Saturday, 20 April 2013

Recommendations made by the UK Overseas Territories Conservation Forum (UKOTCF)


The British Government should support the Government of Gibraltar in enforcing fisheries protection legislation, resist the Government of Spain’s support for illegal activities”, and instruct the Royal Navy to support Gibraltar’s government in the consequent defence of territorial waters and their resources. 

That was one of the recommendations made by the UK Overseas Territories Conservation Forum (UKOTCF) in its November 2012 reported submitted to the Environmental Audit Committee.“The role of the Governor seems to have switched from looking after Gibraltar’s interests to that of not upsetting the Government of Spain,” says the report.“

The Government of Gibraltar is seeking to manage its natural resources sustainably, but is being thwarted by the illegal fishing activities of Spanish boats. In fact, if the waters were Spanish, it is likely that it would be illegal to fish there under Spanish law,” says the report adding that “it would normally be assumed that the role of Governor and of the FCO would be to ensure the best interests of Gibraltar and its citizens – which in this case would be to put in place measures to stop this illegal activity. 

However, the exact opposite appears to be the case, with the UK government putting enormous pressure on the Gibraltar Government to allow this illegal fishing.”The Committee’s inquiry is examining whether the strategy set out in the Foreign and Commonwealth Office White Paper, The Overseas Territories: Security, Success and Sustainability, “embodies the principles of sustainable development; appropriately trades-off environmental protection, social development and economic growth; and fulfils the UK Government’s responsibility to protect biodiversity in the United Kingdom Overseas territories.”


The report highlights the “failure of HMG and the Royal Navy to support the Government of Gibraltar in its attempts to enforce environmental protection legislation against illegal incursions of Spanish fishermen and the paramilitary Guardia Civil into British Gibraltar Territorial Waters (BGTW) in the context of actions from a neighbouring country”.

It notes that the British Government failed also to deal in a timely manner with the Spanish government putting forward British Gibraltar Territorial Waters (BGTW) as part of its own Special Area of Conservation under the Habitats Directive, a proposal which was accepted by the European Commission, so that parts of BGTW are considered a UK SAC and the whole of BGTW are considered part of a Spanish SAC, leading to retrospective action in the European Court of Justice.The UKOTCF recommends in its submission that the UK Government “take a more environmentally responsible line in areas of UKOT issues where it has direct responsibility.”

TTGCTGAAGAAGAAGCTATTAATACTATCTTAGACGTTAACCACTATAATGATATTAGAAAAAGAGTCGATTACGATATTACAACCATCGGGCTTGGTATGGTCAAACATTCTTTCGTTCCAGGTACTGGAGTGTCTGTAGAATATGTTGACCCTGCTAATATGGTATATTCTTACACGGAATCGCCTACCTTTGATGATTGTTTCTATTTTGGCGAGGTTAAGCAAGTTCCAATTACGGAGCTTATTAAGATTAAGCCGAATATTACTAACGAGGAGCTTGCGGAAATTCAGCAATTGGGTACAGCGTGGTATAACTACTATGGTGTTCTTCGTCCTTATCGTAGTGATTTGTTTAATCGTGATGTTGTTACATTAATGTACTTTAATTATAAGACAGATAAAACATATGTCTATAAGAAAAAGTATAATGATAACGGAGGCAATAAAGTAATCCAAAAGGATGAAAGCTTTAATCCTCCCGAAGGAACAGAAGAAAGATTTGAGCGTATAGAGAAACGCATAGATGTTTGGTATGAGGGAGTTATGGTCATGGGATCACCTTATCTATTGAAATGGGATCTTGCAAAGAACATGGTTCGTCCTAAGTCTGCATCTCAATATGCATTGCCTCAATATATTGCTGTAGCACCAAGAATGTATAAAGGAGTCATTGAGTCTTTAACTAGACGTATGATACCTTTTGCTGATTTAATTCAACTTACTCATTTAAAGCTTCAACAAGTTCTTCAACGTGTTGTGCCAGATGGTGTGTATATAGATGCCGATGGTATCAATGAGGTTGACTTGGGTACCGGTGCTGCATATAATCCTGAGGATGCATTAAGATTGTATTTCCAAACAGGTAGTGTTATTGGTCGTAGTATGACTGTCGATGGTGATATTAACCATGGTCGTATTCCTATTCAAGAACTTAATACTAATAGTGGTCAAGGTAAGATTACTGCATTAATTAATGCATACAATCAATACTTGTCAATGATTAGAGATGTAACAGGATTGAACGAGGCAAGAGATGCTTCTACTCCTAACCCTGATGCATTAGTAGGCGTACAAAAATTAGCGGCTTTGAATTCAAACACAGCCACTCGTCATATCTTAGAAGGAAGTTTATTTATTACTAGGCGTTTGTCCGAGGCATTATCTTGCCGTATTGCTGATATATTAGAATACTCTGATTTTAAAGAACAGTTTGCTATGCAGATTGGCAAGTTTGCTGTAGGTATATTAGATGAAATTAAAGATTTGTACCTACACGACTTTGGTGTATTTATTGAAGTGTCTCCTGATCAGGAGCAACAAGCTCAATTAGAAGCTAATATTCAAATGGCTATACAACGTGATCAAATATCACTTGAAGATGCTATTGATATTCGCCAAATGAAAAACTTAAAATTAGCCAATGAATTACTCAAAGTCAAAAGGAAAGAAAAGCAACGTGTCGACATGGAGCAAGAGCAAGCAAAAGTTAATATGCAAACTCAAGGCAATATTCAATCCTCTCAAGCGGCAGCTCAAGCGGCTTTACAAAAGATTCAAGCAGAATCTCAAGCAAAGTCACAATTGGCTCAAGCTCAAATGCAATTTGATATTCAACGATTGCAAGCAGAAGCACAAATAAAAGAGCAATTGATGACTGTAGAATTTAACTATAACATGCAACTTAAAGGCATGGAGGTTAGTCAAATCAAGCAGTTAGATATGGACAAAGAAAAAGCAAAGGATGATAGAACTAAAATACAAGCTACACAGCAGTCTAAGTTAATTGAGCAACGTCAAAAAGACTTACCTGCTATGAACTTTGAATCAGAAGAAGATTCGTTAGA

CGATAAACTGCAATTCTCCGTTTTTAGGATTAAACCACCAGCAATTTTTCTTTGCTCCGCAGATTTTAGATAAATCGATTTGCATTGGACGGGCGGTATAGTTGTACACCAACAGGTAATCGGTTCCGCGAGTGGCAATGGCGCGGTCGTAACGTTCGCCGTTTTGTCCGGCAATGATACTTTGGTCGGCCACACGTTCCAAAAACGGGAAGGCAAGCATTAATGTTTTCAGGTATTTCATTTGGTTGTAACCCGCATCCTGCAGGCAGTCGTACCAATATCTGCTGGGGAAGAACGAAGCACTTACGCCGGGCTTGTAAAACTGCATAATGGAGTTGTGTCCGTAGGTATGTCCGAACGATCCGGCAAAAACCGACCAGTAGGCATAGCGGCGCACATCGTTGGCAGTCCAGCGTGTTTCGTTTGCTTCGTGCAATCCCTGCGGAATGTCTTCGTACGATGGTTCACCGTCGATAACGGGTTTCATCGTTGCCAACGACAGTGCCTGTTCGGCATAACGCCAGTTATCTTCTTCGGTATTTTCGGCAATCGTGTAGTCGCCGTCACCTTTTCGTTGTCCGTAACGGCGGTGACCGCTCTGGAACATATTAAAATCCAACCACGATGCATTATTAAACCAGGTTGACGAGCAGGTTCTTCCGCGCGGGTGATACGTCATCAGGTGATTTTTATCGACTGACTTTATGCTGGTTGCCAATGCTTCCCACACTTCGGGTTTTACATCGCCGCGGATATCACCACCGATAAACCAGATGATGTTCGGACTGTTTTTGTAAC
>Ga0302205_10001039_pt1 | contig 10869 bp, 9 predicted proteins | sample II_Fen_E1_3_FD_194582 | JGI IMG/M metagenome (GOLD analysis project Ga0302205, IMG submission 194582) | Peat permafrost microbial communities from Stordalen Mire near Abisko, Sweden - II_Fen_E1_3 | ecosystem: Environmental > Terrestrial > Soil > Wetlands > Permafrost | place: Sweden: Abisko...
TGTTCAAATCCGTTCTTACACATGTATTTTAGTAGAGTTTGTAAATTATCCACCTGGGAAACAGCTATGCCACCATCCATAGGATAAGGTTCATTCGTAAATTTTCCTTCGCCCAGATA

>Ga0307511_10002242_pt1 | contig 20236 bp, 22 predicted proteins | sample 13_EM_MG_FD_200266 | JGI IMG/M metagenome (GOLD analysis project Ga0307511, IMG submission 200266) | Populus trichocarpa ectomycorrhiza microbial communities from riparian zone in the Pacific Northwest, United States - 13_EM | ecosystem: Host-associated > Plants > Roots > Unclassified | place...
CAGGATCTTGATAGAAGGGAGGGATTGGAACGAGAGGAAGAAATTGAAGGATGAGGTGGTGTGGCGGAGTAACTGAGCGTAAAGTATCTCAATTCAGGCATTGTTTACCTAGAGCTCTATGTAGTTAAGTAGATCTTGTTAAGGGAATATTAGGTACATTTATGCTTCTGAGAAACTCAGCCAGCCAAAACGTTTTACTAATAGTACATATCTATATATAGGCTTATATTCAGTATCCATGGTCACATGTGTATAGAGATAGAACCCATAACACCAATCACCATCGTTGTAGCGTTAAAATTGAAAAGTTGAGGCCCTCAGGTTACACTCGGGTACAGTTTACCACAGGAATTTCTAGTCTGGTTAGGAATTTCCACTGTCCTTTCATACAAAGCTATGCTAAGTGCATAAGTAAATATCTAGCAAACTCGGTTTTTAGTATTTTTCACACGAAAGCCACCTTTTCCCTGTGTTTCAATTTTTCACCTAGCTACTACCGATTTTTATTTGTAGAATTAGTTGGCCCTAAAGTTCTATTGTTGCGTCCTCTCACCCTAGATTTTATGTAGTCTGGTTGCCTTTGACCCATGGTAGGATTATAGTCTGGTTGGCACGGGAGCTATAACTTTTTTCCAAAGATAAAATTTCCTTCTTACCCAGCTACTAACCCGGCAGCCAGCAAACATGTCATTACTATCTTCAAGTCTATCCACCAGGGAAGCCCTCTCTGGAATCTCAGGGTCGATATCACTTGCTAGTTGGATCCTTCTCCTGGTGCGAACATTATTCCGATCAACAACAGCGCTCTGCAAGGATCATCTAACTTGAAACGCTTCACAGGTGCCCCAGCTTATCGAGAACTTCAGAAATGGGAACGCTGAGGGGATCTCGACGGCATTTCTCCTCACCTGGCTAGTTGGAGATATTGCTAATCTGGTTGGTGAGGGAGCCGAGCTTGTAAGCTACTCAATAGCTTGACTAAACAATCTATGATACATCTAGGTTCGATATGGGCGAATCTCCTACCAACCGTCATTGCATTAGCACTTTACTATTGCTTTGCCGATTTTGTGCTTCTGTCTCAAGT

The reports states that, despite a law being passed in 1991, Gibraltar’s territorial waters (BGTW) are regularly fished by Spanish vessels despite this being illegal under that law.“A 1999 ‘understanding’ agreed between the then Chief Minister of Gibraltar and the Spanish fishermen (albeit under duress) allowed for a certain number of Spanish boats to fish and the Royal Gibraltar Police (RGP) would turn a blind eye. 

This allowing of breaking the law was condoned by the then British Government as it stopped continuation of on-going conflict with Spain. 

With a new government elected in Gibraltar in late 2011, this ‘understanding ‘ was revoked, leading to further dispute and conflict, and the setting up of the Commission. 

There have been regular incursions by Spanish fishing boats often accompanied by paramilitary Guardia Civil boats.”

The submission also argues that despite these definitive statements of responsibility, little action has been forthcoming from the UK Government.


The submission also argues that despite these definitive statements of responsibility, little action has been forthcoming from the UK Government.

“The RGP are tasked with enforcing the 1991 legislation and are therefore responsible for arresting illegal fishing boats, some few of which have been intercepted and arrested. 
However, the Commissioner of the RGP is (quite rightly in the Forum’s view) not prepared to send unarmed police officers in small boats against armed, larger Guardia Civil boats.” But it says that, while the Royal Navy may rely on a defence that they do not undertake fisheries protection duties (unlike elsewhere in the world) and their only concern is maintaining the integrity of sovereign waters, “then that still does not explain why armed Spanish Guardia Civil boats accompanying the Spanish boats are not tackled when they are clearly not using the waters simply for navigation purposes.

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